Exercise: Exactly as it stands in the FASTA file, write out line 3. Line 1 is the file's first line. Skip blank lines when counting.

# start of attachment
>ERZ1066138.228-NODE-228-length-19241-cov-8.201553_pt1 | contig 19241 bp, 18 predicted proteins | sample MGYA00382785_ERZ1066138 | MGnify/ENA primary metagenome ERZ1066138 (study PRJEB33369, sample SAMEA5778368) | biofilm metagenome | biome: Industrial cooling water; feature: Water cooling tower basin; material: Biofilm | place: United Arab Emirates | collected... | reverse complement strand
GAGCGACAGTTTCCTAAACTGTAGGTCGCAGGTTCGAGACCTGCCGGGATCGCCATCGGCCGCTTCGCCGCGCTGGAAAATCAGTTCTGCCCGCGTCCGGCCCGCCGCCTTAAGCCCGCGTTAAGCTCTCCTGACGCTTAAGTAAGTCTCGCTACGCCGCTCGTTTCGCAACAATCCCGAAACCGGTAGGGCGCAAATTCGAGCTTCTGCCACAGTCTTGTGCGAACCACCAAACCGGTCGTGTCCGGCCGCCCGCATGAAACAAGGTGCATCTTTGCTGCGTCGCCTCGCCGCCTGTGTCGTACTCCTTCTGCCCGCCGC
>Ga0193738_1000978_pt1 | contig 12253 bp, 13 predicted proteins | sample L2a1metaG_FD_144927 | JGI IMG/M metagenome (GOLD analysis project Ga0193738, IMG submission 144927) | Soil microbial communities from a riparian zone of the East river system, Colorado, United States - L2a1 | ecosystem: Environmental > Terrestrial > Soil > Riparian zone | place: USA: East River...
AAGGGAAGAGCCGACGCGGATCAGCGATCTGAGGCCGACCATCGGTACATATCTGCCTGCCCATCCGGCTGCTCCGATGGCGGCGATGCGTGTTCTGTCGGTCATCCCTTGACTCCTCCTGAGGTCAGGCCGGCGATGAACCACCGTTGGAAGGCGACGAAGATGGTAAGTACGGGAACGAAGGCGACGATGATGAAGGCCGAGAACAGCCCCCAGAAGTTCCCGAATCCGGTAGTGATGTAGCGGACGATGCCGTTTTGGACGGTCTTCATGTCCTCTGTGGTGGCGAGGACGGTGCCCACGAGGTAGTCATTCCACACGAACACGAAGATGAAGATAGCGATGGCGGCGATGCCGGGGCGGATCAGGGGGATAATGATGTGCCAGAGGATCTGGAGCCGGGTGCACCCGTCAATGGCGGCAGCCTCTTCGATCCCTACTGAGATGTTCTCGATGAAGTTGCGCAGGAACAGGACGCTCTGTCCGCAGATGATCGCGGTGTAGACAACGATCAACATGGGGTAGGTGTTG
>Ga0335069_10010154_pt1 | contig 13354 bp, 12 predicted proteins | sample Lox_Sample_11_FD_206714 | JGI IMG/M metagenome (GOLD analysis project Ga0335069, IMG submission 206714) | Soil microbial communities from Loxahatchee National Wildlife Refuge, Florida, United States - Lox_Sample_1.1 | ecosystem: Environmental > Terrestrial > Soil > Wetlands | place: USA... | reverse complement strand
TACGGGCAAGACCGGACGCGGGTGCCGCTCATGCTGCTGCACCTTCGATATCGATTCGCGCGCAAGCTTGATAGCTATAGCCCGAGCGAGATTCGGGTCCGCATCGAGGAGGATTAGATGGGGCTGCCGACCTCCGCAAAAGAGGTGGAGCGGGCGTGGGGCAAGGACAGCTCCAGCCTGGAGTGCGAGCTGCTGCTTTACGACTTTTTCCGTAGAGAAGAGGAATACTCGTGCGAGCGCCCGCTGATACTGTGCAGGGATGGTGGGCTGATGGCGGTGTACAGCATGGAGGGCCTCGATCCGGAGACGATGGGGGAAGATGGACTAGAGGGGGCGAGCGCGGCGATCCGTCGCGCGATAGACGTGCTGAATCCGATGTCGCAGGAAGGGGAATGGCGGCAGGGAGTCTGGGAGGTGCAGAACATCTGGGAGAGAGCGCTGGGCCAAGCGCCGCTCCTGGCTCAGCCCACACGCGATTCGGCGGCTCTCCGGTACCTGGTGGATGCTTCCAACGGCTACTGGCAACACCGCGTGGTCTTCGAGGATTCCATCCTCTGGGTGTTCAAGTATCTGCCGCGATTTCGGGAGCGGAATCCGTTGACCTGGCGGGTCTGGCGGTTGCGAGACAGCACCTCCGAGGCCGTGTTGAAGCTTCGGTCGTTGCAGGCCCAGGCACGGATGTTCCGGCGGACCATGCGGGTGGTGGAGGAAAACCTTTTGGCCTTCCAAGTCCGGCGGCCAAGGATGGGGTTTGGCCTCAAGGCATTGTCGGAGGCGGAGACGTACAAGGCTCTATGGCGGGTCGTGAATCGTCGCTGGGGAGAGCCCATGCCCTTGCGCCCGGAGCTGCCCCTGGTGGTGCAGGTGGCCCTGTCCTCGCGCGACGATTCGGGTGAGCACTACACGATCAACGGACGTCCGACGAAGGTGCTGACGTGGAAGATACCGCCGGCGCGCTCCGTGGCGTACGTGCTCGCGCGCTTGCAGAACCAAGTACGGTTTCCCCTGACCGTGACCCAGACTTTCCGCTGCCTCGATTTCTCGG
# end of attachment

>Ga0193738_1000978_pt1 | contig 12253 bp, 13 predicted proteins | sample L2a1metaG_FD_144927 | JGI IMG/M metagenome (GOLD analysis project Ga0193738, IMG submission 144927) | Soil microbial communities from a riparian zone of the East river system, Colorado, United States - L2a1 | ecosystem: Environmental > Terrestrial > Soil > Riparian zone | place: USA: East River...